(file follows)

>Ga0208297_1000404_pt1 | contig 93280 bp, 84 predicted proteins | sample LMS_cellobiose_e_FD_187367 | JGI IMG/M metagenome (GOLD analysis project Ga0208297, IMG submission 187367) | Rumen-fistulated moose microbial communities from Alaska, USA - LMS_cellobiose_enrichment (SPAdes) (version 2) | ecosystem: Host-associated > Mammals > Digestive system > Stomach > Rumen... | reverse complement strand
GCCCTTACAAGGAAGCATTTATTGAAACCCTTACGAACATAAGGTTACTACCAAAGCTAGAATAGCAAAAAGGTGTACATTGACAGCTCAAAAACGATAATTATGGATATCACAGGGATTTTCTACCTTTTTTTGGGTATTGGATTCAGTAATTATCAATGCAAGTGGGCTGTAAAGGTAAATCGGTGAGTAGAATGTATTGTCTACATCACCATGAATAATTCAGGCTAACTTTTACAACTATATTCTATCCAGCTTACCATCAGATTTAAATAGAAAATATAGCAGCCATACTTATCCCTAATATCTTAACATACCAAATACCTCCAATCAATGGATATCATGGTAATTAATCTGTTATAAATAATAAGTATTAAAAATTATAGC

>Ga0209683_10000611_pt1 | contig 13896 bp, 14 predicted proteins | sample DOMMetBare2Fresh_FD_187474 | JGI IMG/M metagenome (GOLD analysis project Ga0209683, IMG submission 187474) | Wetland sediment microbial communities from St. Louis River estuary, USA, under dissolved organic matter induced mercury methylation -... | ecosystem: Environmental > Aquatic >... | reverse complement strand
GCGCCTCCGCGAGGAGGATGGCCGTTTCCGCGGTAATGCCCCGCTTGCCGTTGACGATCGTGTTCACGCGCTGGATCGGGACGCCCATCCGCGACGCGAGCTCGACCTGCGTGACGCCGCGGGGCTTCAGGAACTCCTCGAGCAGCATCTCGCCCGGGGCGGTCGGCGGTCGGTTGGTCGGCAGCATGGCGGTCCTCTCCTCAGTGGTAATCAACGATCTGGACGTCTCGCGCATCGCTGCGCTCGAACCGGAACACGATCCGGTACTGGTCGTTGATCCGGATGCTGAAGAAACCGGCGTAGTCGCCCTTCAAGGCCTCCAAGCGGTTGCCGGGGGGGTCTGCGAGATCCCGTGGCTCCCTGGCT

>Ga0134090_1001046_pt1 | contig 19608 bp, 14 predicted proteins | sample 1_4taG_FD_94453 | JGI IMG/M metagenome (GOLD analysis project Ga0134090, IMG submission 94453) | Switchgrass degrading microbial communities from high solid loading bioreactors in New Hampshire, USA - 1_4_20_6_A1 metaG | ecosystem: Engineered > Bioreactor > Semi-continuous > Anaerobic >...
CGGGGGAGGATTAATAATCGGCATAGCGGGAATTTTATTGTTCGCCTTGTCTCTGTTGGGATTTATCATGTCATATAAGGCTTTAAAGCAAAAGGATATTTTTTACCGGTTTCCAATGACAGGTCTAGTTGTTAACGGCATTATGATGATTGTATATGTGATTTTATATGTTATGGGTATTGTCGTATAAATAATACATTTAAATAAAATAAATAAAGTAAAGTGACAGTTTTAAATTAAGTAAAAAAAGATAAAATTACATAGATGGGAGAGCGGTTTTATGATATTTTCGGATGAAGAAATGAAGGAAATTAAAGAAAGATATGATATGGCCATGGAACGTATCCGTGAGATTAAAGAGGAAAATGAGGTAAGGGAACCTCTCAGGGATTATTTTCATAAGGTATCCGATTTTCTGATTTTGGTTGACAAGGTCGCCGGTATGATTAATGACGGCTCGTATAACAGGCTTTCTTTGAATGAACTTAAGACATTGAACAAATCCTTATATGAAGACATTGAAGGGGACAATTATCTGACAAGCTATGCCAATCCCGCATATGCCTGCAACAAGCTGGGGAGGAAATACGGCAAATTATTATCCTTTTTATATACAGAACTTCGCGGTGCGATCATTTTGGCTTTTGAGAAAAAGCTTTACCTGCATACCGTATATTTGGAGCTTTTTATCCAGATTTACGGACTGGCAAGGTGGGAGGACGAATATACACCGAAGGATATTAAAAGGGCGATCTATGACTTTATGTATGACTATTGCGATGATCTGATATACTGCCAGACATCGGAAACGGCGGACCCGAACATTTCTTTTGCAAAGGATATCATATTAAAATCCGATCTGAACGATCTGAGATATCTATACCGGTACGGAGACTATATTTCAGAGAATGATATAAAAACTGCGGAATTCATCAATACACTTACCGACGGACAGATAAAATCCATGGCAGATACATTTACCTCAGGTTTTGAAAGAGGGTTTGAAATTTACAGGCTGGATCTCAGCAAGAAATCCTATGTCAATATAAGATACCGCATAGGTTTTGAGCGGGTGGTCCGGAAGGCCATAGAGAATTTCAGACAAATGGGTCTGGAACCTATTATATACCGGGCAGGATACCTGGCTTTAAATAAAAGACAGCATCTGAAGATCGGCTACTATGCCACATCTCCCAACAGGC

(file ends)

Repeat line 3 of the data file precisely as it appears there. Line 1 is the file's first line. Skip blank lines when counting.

>Ga0209683_10000611_pt1 | contig 13896 bp, 14 predicted proteins | sample DOMMetBare2Fresh_FD_187474 | JGI IMG/M metagenome (GOLD analysis project Ga0209683, IMG submission 187474) | Wetland sediment microbial communities from St. Louis River estuary, USA, under dissolved organic matter induced mercury methylation -... | ecosystem: Environmental > Aquatic >... | reverse complement strand